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The intersection of babies and
technology is growing more congested by the minute. It's no longer enough to
have a baby monitor; you need one with humidity sensors and an animated
rainbow projection system. Sneaking in her room to make sure she's still
breathing? So old school; now you can
put them to sleep on a smart mat
designed to censor her inhalation-exhalation patterns. Don't want to fold up
your stroller? This one has push button self-folding capability, plus an LCD dashboard,
pathway lights for low-light conditions and cell phone charging powers.
But perhaps none have so effectively answered
every desperate new parent's wish list like this one: The Infant Cries
Researchers from the National Taiwan
University Hospital Yunlin designed the smartphone app, which is purportedly
able to distinguish between four common, distinct crying sounds: Hungry, tired,
wet and in pain. It does this using a database of more 200,000 crying sounds,
gathered over the course of two years from nearly 100 newborn infants. Once
you've downloaded the app ($2.99 on iOS at the Apple App Store and
Android devices on Google Play and is currently only available in Chinese), you upload an
audio recording of your crying babe. The technology then compares your kid's
cry to the cries in its database and spits out a result. According to the app's
lead researcher, Chang Chuan-yu, the app boasts a 92 percent accuracy rate.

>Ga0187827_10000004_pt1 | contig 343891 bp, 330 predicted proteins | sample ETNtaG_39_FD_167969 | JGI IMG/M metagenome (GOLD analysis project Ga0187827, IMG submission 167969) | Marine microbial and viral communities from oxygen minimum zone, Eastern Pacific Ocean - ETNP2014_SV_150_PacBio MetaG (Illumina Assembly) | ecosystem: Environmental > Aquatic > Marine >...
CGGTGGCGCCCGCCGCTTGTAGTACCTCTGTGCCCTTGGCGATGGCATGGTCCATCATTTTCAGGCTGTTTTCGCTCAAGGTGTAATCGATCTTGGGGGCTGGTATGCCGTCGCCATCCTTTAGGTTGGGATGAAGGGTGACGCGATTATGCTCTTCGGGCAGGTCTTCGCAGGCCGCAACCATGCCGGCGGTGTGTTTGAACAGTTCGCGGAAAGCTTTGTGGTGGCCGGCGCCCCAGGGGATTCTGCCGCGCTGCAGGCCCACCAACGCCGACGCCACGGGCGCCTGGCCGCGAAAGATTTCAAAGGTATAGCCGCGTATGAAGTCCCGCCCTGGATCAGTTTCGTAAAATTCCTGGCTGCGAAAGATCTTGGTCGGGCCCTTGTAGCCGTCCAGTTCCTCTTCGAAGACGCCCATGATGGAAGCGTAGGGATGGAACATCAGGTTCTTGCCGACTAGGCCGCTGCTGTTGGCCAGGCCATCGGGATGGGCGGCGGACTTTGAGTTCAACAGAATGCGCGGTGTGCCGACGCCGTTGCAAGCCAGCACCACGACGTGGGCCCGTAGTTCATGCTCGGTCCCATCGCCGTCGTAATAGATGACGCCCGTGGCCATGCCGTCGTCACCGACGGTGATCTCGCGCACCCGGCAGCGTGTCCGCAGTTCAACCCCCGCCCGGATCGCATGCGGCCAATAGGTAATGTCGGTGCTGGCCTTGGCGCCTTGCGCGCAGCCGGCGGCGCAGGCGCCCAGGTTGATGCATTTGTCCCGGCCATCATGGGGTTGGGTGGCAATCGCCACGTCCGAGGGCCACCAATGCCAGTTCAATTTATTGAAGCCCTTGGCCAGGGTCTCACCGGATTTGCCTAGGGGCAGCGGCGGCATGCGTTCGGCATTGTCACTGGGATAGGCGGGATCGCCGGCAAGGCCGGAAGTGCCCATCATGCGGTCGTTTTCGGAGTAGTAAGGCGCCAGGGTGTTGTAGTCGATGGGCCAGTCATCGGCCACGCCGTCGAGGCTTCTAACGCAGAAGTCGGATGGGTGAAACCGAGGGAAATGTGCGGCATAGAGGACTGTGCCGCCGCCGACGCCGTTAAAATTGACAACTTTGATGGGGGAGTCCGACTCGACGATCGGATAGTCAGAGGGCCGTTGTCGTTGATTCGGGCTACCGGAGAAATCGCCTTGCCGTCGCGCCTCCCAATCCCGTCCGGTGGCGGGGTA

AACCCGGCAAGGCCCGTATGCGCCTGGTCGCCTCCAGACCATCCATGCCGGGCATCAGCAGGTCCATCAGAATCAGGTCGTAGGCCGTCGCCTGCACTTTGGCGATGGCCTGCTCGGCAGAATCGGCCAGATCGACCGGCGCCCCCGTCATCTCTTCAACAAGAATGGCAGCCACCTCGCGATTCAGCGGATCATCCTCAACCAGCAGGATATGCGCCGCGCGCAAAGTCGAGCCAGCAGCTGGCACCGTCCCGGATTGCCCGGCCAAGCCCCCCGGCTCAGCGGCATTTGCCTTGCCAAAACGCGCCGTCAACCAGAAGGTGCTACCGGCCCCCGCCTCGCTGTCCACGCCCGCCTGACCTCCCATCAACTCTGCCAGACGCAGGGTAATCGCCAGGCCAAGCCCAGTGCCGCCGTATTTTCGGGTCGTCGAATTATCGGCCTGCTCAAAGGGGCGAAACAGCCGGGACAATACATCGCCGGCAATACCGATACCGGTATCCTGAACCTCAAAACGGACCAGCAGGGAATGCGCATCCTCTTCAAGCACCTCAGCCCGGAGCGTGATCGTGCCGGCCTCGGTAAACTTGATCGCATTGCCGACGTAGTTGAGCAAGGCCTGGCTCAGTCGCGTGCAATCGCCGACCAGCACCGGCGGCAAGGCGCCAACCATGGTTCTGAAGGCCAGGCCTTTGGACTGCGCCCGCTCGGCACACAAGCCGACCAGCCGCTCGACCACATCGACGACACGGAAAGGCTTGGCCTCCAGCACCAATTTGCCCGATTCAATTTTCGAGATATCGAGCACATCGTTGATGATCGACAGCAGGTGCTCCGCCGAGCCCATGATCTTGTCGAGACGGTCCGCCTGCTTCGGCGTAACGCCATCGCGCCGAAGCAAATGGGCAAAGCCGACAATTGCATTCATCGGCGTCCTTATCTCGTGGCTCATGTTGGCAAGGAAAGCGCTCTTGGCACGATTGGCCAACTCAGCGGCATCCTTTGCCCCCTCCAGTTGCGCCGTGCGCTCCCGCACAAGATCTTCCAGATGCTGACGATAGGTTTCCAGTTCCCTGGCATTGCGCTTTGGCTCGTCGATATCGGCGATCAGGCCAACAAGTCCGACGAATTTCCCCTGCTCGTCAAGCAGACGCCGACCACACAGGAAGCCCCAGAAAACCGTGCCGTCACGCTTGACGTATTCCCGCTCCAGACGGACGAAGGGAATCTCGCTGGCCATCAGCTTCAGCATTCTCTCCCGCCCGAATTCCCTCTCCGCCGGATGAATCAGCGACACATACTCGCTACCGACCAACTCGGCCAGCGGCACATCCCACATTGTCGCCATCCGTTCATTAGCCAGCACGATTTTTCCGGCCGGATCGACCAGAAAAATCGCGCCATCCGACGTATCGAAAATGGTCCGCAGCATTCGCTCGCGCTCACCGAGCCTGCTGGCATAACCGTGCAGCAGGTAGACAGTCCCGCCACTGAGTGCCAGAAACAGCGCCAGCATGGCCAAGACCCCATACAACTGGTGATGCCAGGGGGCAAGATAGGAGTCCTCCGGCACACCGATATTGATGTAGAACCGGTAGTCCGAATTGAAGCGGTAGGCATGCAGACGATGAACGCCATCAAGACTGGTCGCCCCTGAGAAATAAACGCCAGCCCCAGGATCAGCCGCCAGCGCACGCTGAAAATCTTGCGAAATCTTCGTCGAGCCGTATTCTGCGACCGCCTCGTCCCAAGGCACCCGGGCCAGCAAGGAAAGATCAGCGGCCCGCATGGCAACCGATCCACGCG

When you're exhausted and frazzled, "neh" sounds like "meh" and everything sounds like "owh."
There are a litany of reasons for which a newborn
might cry: "I'm hungry"; "I'm lonely"; "I'm tired"; "I need to suck"; etc. The Dunstan Baby Language Philosophy,
created by mom Priscilla Dunstan, centers around the
belief that there are five key types of newborn
means "I'm hungry" while "Owh" means "I'm sleepy.") If that's true, then
perhaps this app could work. I remember reading up on the classic types of
crying while pregnant, but nothing prepared me for the real thing. When you're
exhausted and frazzled, "neh" sounds like "meh" and everything sounds like "owh."
Still, there's something to be said
for getting to know your newborn and learning to decipher her cues on your own.
Your intuition will kick in
-A wailing infant can do a number on
your nerves and patience. No matter what, though, never shake a baby.
Doing so can cause blindness, brain damage, even death. Ask someone for help or, if you're alone, place your baby in the crib for five or 10 minutes, walk
away, regroup and then try again.